Jorge Rojo, chef-owner of Ro-Ho Pork & Bread in San Antonio, left the practice of law behind for the crusty exterior and cushion-soft interior of the birote sourdough bread typical of his hometown, Guadalajara in the Mexican state of Jalisco. The 46-year-old’s early study in baking was of the practical, on-the-job variety, and he opened his first bakery, Faro de León in León, Mexico, in 2001. It’s still open.
In March 2011, he moved to San Antonio to attend culinary school, partly to escape the escalating violence, but more importantly to gain a formal education in baking. Rojo loves baking for the same reason he went into law. It’s concise and methodical, but requires a touch of creativity. “Baking involves chemistry, biology, physics, and even art,” he says.
His somewhat eponymous business, Ro-Ho Pork & Bread, opened inside the historic Sanitary Tortilla Factory in 2015. Four years later, Rojo moved the business into a larger space just southeast of the airport. His signature torta ahogada, which translates to “drowned sandwich,” has been on the menu since day one. Served on a traditional sourdough birote roll in a plastic-lined basket, the torta comes crammed with silky, unevenly pulled carnitas finished with a bath of salsa roja. The pork bits tumble into a pool of the salsa when the sandwich is lifted. It’s not very spicy. (I’ve ordered a couple of tortas in Mexico that were bathed in sauce so fiery that the sandwiches came with a plastic glove. I recently had another in Guadalajara at Tortas Marios in the Mercado San Juan de Dios that I wish had come with one. It singed the skin beneath my fingernails and made my eyelashes sweat.) Rojo explains why his torta isn’t an endurance test: “Everyone thinks that it’s really spicy because some places in Guadalajara submerge in the hot sauce and then just add some tomato sauce. I consider that to be really aggressive for people who are not familiar with the sandwich.” Need to crank up the capsaicin in Ro-Ho’s torta ahogada? Just liberally apply the optional hot sauce.
Everything is handmade on-site daily, beginning with the birote. The bread’s history dates to the French invasion of Mexico in the nineteenth century and the Gallic bakers who emigrated to Guadalajara, where they created what resembles a dwarf baguette. It’s crusty on the outside and doughy on the inside. “The bread is named after what is supposed to have been the baker’s name,” Rojo says. The originator’s name allegedly was Birot or Birrot. Whether that’s true or not, the bread’s qualities make it perfect for a cascade of salsa.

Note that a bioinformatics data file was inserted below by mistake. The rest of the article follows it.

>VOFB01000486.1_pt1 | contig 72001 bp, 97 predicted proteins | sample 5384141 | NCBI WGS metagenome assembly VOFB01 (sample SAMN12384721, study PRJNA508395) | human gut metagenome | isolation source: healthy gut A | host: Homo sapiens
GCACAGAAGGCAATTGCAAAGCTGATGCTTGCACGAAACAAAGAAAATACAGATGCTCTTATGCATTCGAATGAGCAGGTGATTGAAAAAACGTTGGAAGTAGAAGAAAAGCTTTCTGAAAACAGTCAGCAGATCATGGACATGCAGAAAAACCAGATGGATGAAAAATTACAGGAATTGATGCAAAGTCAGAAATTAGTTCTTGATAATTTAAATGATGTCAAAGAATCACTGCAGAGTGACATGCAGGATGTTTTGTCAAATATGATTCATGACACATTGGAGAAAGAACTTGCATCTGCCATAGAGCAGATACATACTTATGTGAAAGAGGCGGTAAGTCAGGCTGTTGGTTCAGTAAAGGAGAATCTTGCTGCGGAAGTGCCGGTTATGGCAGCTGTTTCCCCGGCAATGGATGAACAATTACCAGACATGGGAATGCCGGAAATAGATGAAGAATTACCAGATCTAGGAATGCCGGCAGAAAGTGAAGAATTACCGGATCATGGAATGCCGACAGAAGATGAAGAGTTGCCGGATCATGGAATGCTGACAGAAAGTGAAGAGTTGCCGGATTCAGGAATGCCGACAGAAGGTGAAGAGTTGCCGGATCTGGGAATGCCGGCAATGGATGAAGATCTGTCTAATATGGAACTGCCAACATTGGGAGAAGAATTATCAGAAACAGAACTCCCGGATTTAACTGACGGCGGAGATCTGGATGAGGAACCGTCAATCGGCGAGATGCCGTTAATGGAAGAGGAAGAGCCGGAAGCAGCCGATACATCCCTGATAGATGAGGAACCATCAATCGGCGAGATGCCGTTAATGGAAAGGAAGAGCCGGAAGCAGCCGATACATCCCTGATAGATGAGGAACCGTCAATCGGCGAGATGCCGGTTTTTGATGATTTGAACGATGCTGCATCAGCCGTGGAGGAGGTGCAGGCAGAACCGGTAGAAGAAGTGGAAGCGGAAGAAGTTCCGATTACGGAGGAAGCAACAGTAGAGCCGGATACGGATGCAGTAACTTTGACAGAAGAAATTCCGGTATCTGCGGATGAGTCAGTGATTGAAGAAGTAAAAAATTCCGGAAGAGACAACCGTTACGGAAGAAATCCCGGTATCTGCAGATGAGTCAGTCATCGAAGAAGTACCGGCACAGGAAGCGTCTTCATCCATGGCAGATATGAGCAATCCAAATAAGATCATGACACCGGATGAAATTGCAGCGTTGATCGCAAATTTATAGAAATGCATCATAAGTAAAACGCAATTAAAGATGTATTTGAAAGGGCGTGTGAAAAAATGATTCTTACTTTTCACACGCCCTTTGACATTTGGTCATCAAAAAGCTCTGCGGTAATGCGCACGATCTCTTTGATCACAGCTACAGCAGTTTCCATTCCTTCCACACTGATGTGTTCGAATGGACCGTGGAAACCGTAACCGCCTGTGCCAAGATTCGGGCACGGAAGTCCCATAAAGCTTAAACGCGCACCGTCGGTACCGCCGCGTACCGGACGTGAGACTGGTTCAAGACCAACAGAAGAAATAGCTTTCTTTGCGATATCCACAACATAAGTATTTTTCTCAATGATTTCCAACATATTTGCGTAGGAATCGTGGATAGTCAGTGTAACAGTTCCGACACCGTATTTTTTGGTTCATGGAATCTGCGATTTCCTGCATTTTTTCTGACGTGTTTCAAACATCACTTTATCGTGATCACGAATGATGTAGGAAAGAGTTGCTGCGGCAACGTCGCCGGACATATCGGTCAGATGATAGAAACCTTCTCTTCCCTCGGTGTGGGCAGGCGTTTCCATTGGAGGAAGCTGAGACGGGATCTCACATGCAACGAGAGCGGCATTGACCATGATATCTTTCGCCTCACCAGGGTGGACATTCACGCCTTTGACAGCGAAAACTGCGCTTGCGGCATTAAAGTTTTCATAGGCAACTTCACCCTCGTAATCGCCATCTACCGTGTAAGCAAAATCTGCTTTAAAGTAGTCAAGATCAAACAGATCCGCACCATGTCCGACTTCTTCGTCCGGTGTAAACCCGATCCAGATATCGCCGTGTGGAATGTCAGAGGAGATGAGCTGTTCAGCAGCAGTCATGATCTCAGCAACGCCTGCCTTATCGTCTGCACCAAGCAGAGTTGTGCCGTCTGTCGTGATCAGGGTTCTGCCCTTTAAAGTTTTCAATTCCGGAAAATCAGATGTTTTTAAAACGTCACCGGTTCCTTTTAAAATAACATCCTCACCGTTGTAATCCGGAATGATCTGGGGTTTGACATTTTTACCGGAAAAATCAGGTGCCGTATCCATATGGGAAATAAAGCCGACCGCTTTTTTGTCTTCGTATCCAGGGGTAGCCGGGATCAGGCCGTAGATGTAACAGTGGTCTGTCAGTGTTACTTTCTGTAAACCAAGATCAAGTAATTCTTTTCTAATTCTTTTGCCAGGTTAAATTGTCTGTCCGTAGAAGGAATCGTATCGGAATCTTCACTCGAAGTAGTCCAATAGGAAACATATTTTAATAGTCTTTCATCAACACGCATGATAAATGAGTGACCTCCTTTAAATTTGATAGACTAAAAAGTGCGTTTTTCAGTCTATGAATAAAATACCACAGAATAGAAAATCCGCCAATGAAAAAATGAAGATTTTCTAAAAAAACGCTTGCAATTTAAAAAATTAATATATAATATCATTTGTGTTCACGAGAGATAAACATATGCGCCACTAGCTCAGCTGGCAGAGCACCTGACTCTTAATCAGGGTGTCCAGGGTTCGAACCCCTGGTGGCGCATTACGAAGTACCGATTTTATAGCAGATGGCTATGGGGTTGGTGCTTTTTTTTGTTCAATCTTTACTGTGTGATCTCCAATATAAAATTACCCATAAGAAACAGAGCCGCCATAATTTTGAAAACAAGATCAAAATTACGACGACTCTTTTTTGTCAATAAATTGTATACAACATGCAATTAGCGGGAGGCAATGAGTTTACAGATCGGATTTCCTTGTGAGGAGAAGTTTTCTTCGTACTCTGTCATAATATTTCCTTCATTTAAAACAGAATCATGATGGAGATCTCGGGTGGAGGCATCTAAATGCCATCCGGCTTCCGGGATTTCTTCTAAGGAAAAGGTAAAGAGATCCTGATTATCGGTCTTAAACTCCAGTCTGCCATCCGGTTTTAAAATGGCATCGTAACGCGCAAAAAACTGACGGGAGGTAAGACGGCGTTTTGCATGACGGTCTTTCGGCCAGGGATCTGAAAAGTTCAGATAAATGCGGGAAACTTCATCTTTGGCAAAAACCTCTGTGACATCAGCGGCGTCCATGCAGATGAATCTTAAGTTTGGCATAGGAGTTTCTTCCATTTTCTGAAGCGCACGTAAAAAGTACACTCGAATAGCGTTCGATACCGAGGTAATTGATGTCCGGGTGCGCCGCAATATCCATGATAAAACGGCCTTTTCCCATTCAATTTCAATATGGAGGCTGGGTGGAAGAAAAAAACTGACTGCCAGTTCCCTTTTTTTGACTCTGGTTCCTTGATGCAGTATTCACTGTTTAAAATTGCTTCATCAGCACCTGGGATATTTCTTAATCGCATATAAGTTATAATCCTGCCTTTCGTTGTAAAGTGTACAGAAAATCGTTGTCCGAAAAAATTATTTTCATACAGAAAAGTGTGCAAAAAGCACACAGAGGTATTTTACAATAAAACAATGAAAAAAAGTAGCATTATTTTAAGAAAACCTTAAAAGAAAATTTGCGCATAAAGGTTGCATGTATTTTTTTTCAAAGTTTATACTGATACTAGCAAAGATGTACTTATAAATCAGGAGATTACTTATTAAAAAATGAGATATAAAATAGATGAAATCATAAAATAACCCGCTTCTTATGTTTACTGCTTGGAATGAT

“It’s the moisture combined with the crustiness of the bread, that’s what makes the sandwich really unique. It’s crunchy, but it’s moist at the same time. You have all the elements of other high-end cuisine that round out the dish—salt, texture, sweetness, and all that—but at the same time, it’s spicy too,” he says. It’s also a point of pride for the people of Guadalajara. “When somebody from another part of Mexico visits Guadalajara, locals are really proud to take them to try one.” Although Rojo views baking as science, there is also an element of art. Too much spice kills the subtle flavor of the pork, leaving only the puckering taste of the bread to enjoy. Too little salsa and the bread flakes into a mess.
Papel picado hangs from the ceiling of the covered patio. Inside there are cartoonish pigs painted on the walls, a hobby horse hung on the wall, and piece of art using luchador figurines. “I made that piece to recall the Mexican students who disappeared five years ago. It’s kind of a protest so that we don’t forget,” Rojo says, referring to 43 students from Ayotzinapa Rural Teachers’ College in Iguala, Mexico, who were abducted and subsequently vanished in September 2014. The event is a chilling chapter in contemporary Mexican history and spurred protests across the country.
“I’m really happy that I have the opportunity to bring this kind of food to San Antonio, which is a city welcoming to the Hispanic heritage of Texas,” he says. “Día de los Muertos, for example, is becoming more popular here, and I’m just really happy to bring something representative of the culture—specifically, the culinary culture of Mexico.”